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U.S. Troops Train Afghan Soldiers In Troubled Helmand Province

SCOTT SIMON, HOST:

Afghanistan's Helmand Province has long been the deadliest part of that country for U.S. troops. Hundreds of U.S. Marines were killed and thousands more wounded there in seven years, bitter fighting that ended in 2014. Now, the Marines are back training Afghan soldiers rather than fighting insurgents. NPR's Tom Bowman has the story of one Marine who's returned.

TOM BOWMAN, BYLINE: Major Mike Manocchio admits he had a difficult time coming back to this troubled province.

MIKE MANOCCHIO: It was hard at first. It's not that I didn't want to be here. I did. It was surreal at first. But I had been here at the height of the war.

BOWMAN: Manocchio was a company commander seven years ago leading Fox Company, 2/9 Marines. They patrolled through fields, over canals and down the dirt roads of a town called Marjah. And they all spent time at a massive Marine base called Leatherneck, home to some 20,000 Marines.

MANOCCHIO: It's a ghost town now. It's like returning to the scene of a crime, I guess. I had a really hard time dealing with the sights, the sounds, the feelings, the smells for the first part of the tour.

BOWMAN: Leatherneck is gone. And these days, Manocchio and just 300 Marines are living inside just a slice of it, a small hardscrabble base with a less glamorous name, Shorab, which translates roughly to salty water. It's nothing more than a collection of trailers, Quonset huts and shacks surrounded by high walls and razor wire. Manocchio sits on a bench shaded from the baking afternoon sun by camouflage netting. He carefully unfolds a piece of paper and smooths it out.

MANOCCHIO: So I did take some notes - just some stuff I want to talk about.

BOWMAN: There were lines of small, tight handwriting.

MANOCCHIO: When I was here, I lost six guys killed in my company, probably took 10 times as many wounded. And what I'd like to do is just talk about those six guys that were killed a little bit. Actually, seven years ago yesterday, Lance Corporal Timmy Jackson was killed. He was the first guy we lost.

BOWMAN: Jackson was just 22 from a small town in Kentucky. His nickname was Mouse.

MANOCCHIO: But he wasn't like the small little mousy guy. He was kind of a lanky guy. Thing that stood out most was his big goofy smile and his - well, his Kevlar was just - seems like it was so big.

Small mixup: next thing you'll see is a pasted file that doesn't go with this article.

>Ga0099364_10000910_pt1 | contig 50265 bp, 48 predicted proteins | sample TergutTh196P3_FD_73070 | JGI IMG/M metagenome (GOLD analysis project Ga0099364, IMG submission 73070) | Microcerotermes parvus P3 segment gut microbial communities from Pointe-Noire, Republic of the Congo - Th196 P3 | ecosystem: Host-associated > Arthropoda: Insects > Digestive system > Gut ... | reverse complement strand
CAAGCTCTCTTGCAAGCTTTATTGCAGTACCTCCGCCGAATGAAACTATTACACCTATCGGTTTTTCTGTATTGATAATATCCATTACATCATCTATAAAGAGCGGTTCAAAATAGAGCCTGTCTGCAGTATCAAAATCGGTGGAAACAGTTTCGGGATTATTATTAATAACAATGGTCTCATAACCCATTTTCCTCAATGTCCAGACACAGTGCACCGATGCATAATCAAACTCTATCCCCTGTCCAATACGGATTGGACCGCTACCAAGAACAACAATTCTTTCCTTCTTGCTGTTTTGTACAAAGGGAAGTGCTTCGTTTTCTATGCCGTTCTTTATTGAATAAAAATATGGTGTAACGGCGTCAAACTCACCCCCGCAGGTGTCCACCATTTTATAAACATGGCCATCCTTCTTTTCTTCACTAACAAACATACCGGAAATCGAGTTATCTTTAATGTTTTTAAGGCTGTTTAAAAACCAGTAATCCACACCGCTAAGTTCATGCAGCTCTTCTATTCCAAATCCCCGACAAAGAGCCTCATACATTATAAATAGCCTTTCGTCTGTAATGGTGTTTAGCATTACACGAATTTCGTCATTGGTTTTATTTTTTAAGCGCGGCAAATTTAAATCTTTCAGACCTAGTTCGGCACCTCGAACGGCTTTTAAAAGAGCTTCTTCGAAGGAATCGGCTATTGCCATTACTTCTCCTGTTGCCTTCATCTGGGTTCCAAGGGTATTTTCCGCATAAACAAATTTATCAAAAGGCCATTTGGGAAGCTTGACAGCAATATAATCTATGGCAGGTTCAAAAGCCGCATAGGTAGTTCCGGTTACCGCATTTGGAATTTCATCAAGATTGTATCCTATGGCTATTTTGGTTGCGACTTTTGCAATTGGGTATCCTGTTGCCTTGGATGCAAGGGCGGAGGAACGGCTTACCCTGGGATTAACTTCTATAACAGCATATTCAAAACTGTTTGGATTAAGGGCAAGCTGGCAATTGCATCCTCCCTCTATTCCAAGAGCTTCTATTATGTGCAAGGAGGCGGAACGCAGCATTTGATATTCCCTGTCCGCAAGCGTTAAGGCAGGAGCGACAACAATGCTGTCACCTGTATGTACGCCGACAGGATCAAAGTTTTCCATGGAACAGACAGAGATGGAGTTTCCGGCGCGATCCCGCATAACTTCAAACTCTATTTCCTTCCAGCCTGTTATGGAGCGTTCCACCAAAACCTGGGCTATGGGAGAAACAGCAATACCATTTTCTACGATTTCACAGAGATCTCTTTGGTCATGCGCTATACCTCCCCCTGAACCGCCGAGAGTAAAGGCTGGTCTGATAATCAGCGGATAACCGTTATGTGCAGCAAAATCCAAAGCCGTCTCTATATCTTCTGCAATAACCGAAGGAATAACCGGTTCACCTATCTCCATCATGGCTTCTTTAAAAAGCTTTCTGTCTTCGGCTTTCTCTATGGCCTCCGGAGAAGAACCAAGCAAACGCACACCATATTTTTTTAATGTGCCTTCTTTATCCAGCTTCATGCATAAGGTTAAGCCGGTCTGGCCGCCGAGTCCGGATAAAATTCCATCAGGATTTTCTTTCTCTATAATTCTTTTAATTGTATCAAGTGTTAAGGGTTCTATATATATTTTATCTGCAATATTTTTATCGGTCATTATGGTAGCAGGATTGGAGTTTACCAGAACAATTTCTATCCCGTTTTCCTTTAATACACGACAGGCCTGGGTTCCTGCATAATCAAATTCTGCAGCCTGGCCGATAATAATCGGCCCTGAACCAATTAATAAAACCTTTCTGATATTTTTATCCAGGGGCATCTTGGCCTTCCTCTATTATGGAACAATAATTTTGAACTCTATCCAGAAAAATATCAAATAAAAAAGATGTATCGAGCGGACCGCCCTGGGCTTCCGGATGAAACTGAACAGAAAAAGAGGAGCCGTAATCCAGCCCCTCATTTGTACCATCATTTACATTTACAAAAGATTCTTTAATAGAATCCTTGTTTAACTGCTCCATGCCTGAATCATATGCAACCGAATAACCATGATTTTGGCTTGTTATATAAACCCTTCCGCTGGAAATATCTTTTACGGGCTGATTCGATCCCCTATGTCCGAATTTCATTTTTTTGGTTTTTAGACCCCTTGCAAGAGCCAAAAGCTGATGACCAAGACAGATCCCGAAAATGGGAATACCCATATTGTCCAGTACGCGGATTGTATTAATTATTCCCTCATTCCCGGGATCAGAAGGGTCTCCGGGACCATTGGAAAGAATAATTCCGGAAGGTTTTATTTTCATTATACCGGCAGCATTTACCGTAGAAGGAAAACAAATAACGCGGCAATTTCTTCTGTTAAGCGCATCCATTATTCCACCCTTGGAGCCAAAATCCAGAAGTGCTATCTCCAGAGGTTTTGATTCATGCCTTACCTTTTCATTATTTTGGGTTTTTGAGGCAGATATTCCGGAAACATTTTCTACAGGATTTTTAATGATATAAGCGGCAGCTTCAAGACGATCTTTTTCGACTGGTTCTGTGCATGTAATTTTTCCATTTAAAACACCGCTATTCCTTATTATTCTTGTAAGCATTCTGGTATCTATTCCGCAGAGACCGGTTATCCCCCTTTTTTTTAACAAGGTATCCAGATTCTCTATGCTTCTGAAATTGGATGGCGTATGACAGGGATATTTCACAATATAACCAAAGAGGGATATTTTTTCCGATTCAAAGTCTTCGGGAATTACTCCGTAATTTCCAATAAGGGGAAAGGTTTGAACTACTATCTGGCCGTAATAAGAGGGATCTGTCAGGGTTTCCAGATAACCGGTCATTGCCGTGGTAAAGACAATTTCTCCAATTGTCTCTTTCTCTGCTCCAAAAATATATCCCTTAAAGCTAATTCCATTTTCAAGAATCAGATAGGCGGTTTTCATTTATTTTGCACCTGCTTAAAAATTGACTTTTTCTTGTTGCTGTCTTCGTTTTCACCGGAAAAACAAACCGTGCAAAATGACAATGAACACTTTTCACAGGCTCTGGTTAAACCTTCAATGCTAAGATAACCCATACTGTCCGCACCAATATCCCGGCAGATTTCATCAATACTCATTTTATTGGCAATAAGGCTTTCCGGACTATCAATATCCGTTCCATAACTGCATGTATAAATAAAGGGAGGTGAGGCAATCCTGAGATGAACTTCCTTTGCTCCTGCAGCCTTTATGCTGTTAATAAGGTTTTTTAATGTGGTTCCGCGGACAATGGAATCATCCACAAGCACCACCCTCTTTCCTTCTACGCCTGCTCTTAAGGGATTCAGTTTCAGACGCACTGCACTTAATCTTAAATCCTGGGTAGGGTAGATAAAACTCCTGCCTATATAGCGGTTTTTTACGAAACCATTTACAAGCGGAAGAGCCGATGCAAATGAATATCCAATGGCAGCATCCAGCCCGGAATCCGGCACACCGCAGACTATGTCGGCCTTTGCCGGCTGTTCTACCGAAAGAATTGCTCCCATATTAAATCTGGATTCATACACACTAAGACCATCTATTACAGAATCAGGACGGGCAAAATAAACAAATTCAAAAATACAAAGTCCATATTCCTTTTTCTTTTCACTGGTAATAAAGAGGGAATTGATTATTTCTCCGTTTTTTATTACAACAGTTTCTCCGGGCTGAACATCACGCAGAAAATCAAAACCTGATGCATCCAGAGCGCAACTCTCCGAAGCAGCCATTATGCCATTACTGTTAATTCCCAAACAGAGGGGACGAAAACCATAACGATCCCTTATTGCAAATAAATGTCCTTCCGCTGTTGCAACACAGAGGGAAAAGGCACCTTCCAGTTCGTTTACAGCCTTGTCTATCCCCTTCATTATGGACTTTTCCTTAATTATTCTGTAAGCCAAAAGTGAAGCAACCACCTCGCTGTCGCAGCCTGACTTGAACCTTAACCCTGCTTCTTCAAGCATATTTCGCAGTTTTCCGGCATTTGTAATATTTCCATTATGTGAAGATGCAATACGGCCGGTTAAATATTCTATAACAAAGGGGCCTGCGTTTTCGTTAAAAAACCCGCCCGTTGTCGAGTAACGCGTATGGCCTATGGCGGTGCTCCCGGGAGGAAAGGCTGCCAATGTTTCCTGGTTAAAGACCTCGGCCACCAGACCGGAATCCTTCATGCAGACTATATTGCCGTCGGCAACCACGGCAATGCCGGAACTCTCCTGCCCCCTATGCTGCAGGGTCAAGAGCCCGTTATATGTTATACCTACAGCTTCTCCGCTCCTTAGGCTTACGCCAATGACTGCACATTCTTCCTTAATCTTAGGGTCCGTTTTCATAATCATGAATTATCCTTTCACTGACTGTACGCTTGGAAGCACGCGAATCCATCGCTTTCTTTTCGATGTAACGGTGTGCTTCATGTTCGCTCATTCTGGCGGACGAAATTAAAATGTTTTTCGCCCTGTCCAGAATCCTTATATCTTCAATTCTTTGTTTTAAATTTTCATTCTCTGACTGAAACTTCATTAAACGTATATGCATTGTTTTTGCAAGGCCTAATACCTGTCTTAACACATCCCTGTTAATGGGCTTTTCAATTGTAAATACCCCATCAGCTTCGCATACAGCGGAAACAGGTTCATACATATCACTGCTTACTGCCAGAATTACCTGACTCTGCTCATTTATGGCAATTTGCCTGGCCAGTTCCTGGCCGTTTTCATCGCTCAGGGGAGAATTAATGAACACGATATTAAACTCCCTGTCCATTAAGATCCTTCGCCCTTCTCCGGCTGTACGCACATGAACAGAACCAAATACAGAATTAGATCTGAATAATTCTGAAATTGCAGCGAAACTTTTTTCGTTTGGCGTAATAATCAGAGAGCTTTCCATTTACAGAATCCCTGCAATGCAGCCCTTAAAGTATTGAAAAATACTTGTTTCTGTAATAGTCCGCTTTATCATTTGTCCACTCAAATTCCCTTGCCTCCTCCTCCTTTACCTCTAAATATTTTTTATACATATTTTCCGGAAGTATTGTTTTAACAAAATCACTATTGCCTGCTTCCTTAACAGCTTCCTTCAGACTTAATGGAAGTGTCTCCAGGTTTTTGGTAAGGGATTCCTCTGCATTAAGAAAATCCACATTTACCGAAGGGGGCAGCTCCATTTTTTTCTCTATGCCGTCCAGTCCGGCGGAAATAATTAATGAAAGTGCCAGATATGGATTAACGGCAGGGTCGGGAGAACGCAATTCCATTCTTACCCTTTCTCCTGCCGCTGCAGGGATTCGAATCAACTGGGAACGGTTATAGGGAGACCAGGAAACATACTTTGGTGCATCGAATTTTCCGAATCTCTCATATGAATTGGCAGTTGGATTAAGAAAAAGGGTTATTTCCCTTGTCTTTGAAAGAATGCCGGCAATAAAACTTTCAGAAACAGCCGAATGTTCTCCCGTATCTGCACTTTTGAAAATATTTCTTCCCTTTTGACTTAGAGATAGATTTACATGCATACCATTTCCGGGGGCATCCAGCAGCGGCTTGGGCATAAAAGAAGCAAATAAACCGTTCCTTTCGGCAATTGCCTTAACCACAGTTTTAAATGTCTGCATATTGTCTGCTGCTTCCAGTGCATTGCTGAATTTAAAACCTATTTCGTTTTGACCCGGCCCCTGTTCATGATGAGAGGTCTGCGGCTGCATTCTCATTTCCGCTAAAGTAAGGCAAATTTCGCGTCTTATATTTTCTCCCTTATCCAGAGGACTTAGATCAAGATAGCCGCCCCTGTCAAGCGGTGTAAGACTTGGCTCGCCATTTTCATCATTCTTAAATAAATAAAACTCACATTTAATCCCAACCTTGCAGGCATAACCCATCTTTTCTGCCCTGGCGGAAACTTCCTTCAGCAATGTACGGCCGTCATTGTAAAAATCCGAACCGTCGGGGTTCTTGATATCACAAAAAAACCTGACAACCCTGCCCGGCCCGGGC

BOWMAN: Kevlar - another name for his helmet.

MANOCCHIO: It was sitting on his head just kind of canted to the side or whatever. But he was a good, solid kid.

BOWMAN: There were endless patrols for Fox Company around Marjah and endless numbers of roadside bombs. One of them took the life of Staff Sergeant JJ Cullins on the 19 of October, 2010.

MANOCCHIO: Real kind of laid back surfer guy, smile, always said dude; Just very refreshing to have him around.

BOWMAN: Eight days later, another roadside bomb killed Lance Corporal TJ Honeycutt from Maryland, just 19. Then Fox Company lost Lance Corporal Dakota Huse from Louisiana, followed by Lance Corporal Michael Geary from New Hampshire.

MANOCCHIO: His legacy is going to live on. There's a bridge named after him in New Hampshire that - there's a sign next to it, will always bear his name.

BOWMAN: And finally, there was Sergeant Garrett Misener of Cordova, Tenn. He was older - 25. Manocchio says he was the best squad leader.

MANOCCHIO: He was, you know, killed a couple days after Christmas. At that point, we're getting ready to go home, you know, just devastated. Arguably, really one of the strongest Marines in the company is gone. So those were the Marines of Fox Company 2nd Battalion, 9th Marines that were killed here in 2010.

BOWMAN: Manocchio wears a silver bracelet on his right wrist. It's inscribed with the Marine Corps emblem and a single name.

MANOCCHIO: This is for Staff Sergeant Cullins. His name is the only name that's on this bracelet. It just happens to be him because he was the senior guy. So I wear his name for everybody. And not a day goes by that you don't think about one or all six of these guys one way or another.

BOWMAN: Now, there's a new strategy to train and help the Afghans recapture the territory. Manocchio is part of that effort and like other Marines, no longer leaves this base. Most of the villages the Marines fought and died to clear years ago only slipped back to Taliban control when all the Marines left in 2014 and the Afghan army took over. He brushes aside talk of whether the sacrifice was worth it.

MANOCCHIO: Agree or disagree with the bigger picture, it doesn't matter because it's always for the guys on the left and right. And you have to just look ahead and say, OK. This happened. Now, what do we have to do to take Marjah back?

BOWMAN: And with that, he gets up and heads back to work.

MANOCCHIO: Well, excellent.

BOWMAN: Yeah, I really appreciate it.

MANOCCHIO: Appreciate it. Thank you. All right, I'll see you guys.

BOWMAN: Tom Bowman, NPR News. Transcript provided by NPR, Copyright NPR.